Astronomy in Prehistoric Britain and Ireland. Clive L. N. Ruggles. xi + 288 pp. Yale University Press, 1999. $65.
Although this voluminous study contains no breathtaking revelations, it will nonetheless undoubtedly be among the unfading academic treasures of the outgoing century. At a glance, its scope seems rather restricted and exciting only for a handful of European experts, but this is not the case at all.
Archaeoastronomy—a recently born discipline that investigates prehistoric and early historic evidence of the astronomical heritage of ancient peoples throughout the world—began to flourish in the 1960s and 1970s owing largely to the analysis of astronomical alignments in many parts of prehistoric Britain as well as in neighboring Brittany and Ireland. For some reason, hundreds of archaic monuments survived in this vast region not only through the period of Roman occupation and the Middle Ages but even during the Industrial Revolution and onward. For years British scholars contributed to this specific research area. Among them were such prolific writers as Sir Norman Lockyer with his Stonehenge and Other British Stone Monuments Astronomically Considered (1906), Gerald S. Hawkins with his Stonehenge Decoded (1966), Alexander Thom with his Megalithic Sites in Britain (1967) and the great astrophysicist Sir Fred Hoyle with his On Stonehenge (1977), to name a few.
Years of intensive deliberation, unfortunately, demonstrated that no single disciplinary approach could lead to clear-cut, indisputable conclusions. So from the very beginning, archaeoastronomy found itself in a stormy, long-standing conflict where the humanities meet science. Moreover, the discipline sometimes required the use of complex mathematical, particularly statistical, methods. It was hard to find an expert capable of properly covering all of these distinct areas simultaneously. The situation was further complicated by differences in archaeological evidence in different parts of the world; it can be very confusing for those familiar with European archaeology to work with materials, for instance, in Asia or the Yucatán.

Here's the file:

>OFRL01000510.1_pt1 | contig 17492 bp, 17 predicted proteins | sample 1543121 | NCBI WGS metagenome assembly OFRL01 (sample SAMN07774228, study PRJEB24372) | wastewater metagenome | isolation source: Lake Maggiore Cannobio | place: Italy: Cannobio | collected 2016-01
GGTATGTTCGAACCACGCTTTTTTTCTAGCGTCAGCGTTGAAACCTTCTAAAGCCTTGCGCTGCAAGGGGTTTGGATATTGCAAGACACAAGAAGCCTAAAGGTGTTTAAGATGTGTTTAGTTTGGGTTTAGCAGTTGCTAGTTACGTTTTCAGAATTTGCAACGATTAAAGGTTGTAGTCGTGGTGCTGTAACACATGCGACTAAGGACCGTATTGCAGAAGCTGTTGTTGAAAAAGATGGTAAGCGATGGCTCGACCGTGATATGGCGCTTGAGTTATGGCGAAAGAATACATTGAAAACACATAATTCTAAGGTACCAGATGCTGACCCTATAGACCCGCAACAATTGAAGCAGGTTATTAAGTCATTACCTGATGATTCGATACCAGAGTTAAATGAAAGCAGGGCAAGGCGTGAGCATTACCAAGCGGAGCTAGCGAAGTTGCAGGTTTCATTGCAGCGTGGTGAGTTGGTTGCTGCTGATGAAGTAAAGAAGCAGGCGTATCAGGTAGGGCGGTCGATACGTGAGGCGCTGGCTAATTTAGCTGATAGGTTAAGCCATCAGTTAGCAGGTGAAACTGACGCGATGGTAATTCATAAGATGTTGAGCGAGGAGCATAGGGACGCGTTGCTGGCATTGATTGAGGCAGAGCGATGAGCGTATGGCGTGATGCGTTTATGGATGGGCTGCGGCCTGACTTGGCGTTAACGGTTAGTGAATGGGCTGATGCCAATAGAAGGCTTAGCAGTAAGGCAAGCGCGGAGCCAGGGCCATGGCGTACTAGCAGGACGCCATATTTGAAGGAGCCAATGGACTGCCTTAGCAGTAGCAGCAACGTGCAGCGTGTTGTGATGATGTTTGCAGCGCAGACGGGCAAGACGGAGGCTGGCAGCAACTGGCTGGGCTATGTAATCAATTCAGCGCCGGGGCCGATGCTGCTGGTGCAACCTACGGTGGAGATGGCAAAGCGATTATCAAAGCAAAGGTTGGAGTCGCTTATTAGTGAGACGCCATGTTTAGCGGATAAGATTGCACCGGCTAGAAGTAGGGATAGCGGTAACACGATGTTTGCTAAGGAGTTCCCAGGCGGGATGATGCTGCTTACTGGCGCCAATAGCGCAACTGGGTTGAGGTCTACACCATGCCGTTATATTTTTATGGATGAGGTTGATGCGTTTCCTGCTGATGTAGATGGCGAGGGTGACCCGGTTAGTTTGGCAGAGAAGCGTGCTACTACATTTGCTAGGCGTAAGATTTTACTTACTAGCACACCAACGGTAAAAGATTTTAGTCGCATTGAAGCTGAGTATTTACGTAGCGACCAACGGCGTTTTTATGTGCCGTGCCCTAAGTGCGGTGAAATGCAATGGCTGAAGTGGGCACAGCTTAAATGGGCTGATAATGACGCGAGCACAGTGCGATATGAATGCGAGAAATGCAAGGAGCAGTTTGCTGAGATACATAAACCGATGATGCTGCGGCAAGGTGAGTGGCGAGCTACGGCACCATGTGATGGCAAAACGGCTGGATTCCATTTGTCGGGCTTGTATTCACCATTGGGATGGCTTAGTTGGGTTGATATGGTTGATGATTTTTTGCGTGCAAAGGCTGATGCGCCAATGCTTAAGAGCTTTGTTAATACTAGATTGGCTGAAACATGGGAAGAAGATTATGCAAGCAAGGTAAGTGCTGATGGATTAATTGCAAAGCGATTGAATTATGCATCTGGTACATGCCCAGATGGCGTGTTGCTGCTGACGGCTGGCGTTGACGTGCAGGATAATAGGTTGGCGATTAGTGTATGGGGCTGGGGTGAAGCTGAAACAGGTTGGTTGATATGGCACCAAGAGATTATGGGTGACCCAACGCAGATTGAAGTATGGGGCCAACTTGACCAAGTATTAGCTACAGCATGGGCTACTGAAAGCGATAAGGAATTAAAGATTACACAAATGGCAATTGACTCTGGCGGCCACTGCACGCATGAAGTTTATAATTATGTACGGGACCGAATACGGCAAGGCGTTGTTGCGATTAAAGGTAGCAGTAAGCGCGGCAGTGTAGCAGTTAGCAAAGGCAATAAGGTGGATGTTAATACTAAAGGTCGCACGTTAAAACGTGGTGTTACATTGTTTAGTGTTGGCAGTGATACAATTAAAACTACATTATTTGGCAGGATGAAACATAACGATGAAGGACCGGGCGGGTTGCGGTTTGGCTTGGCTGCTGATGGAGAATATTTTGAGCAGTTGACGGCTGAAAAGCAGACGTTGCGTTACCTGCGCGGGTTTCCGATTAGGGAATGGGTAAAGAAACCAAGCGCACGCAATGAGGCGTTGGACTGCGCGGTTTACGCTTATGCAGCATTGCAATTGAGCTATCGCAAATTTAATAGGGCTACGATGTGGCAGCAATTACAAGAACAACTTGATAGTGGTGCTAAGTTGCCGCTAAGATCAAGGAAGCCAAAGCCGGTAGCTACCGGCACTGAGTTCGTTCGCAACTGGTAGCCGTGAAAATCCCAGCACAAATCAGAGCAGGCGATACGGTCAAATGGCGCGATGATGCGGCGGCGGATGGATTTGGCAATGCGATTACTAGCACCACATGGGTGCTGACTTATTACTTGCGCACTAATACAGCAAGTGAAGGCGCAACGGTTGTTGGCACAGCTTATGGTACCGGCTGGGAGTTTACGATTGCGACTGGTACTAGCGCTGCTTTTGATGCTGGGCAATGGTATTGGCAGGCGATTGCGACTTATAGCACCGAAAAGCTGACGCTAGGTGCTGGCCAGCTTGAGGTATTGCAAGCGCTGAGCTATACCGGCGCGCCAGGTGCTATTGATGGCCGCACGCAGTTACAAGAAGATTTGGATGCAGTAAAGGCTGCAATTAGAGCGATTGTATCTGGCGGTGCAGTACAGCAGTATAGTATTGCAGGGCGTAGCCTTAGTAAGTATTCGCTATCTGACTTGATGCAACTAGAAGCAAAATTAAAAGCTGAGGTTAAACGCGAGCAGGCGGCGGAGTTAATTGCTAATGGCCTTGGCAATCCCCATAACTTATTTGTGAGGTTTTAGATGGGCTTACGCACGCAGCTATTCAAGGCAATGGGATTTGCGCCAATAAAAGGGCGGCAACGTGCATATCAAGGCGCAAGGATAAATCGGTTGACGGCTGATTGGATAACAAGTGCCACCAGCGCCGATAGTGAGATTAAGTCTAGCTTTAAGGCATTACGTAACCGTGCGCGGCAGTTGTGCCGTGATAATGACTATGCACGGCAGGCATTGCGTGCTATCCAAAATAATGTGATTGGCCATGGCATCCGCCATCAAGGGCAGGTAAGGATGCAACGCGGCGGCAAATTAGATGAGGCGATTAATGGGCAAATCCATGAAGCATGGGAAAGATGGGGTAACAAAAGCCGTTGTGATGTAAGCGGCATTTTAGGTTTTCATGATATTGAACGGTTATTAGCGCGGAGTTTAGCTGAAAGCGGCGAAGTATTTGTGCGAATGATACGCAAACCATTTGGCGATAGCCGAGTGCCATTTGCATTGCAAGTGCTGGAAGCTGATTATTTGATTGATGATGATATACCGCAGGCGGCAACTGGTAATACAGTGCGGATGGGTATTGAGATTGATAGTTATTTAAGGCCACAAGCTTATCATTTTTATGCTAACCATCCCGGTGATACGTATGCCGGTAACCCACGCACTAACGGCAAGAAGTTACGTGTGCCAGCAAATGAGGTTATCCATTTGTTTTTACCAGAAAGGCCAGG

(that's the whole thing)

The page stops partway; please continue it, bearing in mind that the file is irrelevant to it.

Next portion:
For these reasons, Clive Ruggles has deliberately limited his perspective to Britain and Ireland, although he includes a great variety of subject matter about both archaeology and astronomy. This British author upholds the best traditions of his forerunners and successfully sums up their efforts of the early "heroic" period of modern European archaeoastronomy. He examines not only pure facts but also some general multidisciplinary interpretative problems and even methodologies.
The book contains no color illustrations, nor are its pages dominated by photographs. It is, however, a rich repository of factual information—maps, sketches and various numerical tables—that reflect in particular the author's own fieldwork. Remarkably, Ruggles does not demand that the reader possess an in-depth background; on the contrary, his book will be comprehensible to a broad audience, not just specialists. It is skillfully organized, with 23 boxes providing background information in archaeology, astronomy and statistics, and there is an appendix on field techniques. One especially stimulating part of the book presents the author's vision for future research.
Of course, Ruggles does not cover the full extent of contemporary archaeoastronomy, but he does address more general cognitive and methodological problems and in so doing cites a wide range of case studies, especially from indigenous and pre-Columbian America.
All that remains is to compliment the author, who for several decades has played a central role in the development of archaeoastronomy as a discipline, and Yale University Press on a splendid treatise that is not destined to get dusty on bookshelves.—Alexander Gurshtein, Astronomy, Space Research and History of Science, Mesa State College, Colorado